The surname of BAKON was derived from the Old English word 'Bacun ' an occupational name, a pork butcher. It was a familiar entry in medieval records. Most of the European surnames in countries such as England, Scotland and France were formed in the thirteenth and fourteenth centuries. The process had started somewhat earlier and had continued in some places into the 19th century, but the norm is that in the tenth and eleventh centuries people did not have surnames, whereas by the fifteenth century most of the population had acquired a second name.
Early records of the name mention William Richard Bacun, 1150 County Lincolnshire.
Roger Bacon (1214-1294) was an English Franciscan, philosopher and student of experimental science at Paris and Oxford, credited, then, and later with having magical powers. Nicholas Bachun was documented in 1226 in County Staffordshire.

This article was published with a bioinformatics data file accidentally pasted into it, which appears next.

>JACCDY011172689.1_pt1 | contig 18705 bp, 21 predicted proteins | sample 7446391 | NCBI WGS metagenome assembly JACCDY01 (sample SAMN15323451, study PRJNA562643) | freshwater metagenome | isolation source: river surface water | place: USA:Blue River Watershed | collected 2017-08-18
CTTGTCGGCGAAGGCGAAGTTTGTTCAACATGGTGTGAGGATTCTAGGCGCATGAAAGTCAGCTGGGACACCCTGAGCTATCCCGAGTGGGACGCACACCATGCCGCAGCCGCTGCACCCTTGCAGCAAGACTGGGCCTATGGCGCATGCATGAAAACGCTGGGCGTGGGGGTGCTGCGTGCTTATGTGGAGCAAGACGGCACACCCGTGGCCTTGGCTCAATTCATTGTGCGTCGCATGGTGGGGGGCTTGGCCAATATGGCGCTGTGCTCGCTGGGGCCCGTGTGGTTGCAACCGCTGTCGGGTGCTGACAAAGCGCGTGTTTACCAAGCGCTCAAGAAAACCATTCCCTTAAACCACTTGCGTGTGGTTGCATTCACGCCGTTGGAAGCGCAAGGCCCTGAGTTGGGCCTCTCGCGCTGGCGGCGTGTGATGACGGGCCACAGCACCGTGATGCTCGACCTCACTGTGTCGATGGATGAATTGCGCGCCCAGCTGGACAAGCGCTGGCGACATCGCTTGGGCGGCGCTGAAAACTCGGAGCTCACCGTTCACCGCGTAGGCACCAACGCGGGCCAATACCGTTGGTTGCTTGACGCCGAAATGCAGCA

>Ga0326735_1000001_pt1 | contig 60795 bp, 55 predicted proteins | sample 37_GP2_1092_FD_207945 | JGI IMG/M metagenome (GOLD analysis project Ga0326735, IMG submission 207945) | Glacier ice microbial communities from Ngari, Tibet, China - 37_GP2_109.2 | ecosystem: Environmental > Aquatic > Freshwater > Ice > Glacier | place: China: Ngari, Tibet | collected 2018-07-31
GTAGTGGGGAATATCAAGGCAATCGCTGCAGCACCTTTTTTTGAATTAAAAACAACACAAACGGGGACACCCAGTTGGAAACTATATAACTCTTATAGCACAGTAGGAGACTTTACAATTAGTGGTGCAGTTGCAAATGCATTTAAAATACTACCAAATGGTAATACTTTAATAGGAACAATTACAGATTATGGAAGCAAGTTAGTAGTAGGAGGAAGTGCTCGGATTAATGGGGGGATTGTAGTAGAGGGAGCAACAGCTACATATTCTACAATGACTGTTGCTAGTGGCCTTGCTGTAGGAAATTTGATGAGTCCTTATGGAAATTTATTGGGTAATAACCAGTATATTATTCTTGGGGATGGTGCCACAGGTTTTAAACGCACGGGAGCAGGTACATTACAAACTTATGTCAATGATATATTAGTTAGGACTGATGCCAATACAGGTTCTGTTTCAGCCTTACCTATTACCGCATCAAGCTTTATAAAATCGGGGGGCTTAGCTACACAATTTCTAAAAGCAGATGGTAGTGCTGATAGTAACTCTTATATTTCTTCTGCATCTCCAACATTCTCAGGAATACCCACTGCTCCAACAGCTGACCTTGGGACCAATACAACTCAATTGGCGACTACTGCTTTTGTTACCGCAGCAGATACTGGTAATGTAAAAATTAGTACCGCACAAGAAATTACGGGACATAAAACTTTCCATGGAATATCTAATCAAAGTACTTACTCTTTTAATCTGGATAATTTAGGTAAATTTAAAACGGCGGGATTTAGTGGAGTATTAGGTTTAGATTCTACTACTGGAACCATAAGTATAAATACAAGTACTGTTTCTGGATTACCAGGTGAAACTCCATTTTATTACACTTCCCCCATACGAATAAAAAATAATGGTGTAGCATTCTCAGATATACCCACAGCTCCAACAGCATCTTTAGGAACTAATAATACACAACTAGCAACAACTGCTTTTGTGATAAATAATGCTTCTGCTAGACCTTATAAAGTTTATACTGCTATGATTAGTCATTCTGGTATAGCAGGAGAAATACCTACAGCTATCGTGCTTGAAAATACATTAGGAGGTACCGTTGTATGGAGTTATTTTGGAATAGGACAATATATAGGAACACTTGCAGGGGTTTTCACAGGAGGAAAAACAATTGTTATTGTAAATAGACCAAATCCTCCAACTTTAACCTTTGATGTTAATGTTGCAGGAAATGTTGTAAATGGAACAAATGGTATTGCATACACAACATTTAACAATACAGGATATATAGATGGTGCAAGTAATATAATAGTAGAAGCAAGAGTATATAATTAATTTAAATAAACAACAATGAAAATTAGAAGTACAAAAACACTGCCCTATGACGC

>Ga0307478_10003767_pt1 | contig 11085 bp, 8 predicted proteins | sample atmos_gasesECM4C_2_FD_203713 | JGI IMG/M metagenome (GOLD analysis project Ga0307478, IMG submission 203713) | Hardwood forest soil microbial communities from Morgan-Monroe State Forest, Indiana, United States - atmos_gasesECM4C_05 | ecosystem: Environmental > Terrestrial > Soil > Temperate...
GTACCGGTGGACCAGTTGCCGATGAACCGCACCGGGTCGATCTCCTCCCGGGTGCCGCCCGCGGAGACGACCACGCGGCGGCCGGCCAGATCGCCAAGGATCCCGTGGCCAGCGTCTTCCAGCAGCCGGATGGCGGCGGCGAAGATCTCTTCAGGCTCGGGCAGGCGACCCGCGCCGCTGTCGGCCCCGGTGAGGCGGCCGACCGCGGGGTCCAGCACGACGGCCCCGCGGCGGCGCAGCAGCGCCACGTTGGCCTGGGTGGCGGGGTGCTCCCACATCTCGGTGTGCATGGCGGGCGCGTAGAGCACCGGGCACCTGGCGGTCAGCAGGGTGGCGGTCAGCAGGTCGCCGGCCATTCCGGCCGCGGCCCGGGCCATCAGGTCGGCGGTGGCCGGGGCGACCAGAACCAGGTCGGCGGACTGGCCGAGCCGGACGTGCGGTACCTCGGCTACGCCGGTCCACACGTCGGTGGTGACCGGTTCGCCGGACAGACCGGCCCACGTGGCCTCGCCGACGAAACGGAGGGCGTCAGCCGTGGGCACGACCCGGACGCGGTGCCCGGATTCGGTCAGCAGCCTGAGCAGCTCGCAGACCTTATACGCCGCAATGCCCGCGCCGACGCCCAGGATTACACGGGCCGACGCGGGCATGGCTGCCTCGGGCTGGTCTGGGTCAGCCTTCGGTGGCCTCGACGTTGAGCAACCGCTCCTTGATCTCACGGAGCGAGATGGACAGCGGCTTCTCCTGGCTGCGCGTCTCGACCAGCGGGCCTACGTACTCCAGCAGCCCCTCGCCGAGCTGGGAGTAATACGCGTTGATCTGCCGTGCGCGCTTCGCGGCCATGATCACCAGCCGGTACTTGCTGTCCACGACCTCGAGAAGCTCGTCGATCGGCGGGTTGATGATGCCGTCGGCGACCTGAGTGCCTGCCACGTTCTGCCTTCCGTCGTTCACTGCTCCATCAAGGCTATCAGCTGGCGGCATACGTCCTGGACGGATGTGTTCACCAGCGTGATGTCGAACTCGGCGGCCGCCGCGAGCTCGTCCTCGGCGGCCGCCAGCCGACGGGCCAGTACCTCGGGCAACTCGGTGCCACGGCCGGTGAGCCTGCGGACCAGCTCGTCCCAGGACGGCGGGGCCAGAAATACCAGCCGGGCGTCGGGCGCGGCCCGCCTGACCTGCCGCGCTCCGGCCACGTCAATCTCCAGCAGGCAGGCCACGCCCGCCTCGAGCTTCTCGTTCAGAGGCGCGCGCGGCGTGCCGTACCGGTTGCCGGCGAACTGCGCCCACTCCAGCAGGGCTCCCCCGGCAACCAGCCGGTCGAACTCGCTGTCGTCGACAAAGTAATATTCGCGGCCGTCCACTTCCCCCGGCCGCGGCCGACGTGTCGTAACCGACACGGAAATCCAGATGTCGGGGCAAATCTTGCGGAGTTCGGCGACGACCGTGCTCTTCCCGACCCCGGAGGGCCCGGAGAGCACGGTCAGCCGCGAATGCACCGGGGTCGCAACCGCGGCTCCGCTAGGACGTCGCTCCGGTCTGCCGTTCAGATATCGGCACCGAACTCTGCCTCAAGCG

Thomas Bacon of Yorkshire, was listed in the Yorkshire Poll Tax of 1379.
Humphrey Luce and Anne Bacon were married at St. George's, Hanover Square, London in the year 1546.
Matthias Bacon of London, registered at Oxford University in the year 1576.
Francis Bacon, Baron Verulam and Viscount St. Albans. (1561-1626). Lord Chancellor of England from 1618-1620, philosopher who introduced the inductive method into science and author of 'Essays'.
At first the coat of arms was a practical matter which served a function on the battlefield and in tournaments.
With his helmet covering his face and armour encasing the knight from head to foot, the only means of identification for his followers was the insignia painted on his shield and embroidered on his surcoat, the flowing and draped garment worn over the armory.
The associated arms are recorded in Sir Bernard Burkes General Armory. Ulster King of Arms in 1884.
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